Friday, May 29, 2015

The Boss Card

Nothing can kill the creative, productive, and positive morale momentum of a team as when the leader consistently plays "the boss card."  You know the drill - the team is facing a decision, and the person in the leadership role chooses to ignore the team member's insights, and/or fails to solicit the feedback of the group and makes the call completely on their own.

Why?  Assuming that the team leader played a role in putting their team together, it is incumbent that those who are brought on are brought on not only for what they can do, but also for what they know and what they perceive.  That's part of building a good team.  Hence, if a team is not good counsel, that means there was likely a miss in hiring, and that reflects back on the leader.

The people that were hired were brought in for a reason.  Trust them, and you!  Thus, I'd argue that the boss card needs to be played infrequently, and with care.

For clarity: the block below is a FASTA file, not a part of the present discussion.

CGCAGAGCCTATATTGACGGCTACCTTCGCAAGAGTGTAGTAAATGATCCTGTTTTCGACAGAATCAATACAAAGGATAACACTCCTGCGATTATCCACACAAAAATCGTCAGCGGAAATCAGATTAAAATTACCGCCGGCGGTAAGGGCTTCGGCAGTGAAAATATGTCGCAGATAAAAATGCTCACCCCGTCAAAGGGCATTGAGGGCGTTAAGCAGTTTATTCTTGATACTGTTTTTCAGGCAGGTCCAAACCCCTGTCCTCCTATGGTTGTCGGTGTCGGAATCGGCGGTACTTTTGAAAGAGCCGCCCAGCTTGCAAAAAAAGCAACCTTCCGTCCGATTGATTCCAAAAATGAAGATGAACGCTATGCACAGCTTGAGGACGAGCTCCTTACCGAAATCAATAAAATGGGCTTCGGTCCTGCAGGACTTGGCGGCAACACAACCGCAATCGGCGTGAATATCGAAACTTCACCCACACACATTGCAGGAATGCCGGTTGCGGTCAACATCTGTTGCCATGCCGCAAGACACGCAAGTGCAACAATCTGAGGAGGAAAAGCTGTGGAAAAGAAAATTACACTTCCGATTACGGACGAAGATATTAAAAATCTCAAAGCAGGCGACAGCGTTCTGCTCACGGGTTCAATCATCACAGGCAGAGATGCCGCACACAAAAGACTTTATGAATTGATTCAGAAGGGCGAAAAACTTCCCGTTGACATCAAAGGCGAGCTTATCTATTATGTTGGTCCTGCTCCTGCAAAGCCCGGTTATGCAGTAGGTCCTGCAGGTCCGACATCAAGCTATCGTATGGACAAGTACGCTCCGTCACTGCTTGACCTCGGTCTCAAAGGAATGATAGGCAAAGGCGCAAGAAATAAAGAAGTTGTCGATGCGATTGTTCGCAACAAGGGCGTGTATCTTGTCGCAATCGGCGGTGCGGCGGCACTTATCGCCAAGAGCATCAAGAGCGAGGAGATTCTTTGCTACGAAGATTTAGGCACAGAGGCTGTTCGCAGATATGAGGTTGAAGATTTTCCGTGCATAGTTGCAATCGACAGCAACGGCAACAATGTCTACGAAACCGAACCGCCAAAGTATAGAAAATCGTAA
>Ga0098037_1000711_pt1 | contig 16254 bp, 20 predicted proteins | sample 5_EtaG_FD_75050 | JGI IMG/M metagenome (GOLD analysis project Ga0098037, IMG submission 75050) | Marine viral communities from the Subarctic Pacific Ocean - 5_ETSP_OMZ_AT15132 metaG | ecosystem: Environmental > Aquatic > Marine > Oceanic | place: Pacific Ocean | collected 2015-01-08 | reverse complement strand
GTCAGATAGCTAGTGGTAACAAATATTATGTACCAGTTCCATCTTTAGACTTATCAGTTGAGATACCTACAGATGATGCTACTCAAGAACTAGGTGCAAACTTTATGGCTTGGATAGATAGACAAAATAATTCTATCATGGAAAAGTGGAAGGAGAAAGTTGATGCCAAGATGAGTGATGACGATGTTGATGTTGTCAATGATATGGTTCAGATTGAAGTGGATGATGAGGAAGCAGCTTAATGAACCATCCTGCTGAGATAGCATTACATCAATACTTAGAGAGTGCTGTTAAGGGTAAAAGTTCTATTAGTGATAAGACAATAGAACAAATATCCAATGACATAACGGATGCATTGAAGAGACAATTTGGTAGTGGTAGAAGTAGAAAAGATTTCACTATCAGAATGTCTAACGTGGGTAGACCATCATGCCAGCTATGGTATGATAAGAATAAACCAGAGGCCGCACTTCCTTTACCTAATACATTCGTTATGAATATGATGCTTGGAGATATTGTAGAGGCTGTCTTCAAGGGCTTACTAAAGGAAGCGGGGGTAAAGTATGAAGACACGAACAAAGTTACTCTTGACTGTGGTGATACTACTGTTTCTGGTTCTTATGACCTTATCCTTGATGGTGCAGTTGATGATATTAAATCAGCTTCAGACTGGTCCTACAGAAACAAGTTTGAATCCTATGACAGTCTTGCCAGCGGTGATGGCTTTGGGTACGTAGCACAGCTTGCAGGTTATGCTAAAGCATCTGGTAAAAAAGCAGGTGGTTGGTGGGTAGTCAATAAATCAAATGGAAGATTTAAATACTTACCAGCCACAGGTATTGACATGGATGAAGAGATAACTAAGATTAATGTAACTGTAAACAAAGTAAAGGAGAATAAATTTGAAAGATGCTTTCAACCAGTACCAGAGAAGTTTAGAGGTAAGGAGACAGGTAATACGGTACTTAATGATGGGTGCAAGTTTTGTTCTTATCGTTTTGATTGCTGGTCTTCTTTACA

As a leader, there are indeed times when the card needs to be played.  Ultimately, the leader is tasked with driving the business, and will be held accountable for its performance.  Since these decisions do need to be owned, sometimes a leader's perspective and experience are not resident elsewhere on the team and need to trump the collective.  

So, leaders, do reserve the right and play the boss card when necessary.  But do so infrequently and with care.  A good way to do so is calling out to the team that you know it is being done, and actively soliciting their support.  

A wise man that I know used to tell his team when he made the decision to play the card that, "all votes are equal, but some votes are more equal than others." And he was admired and respected for it.  

That's how it should work.

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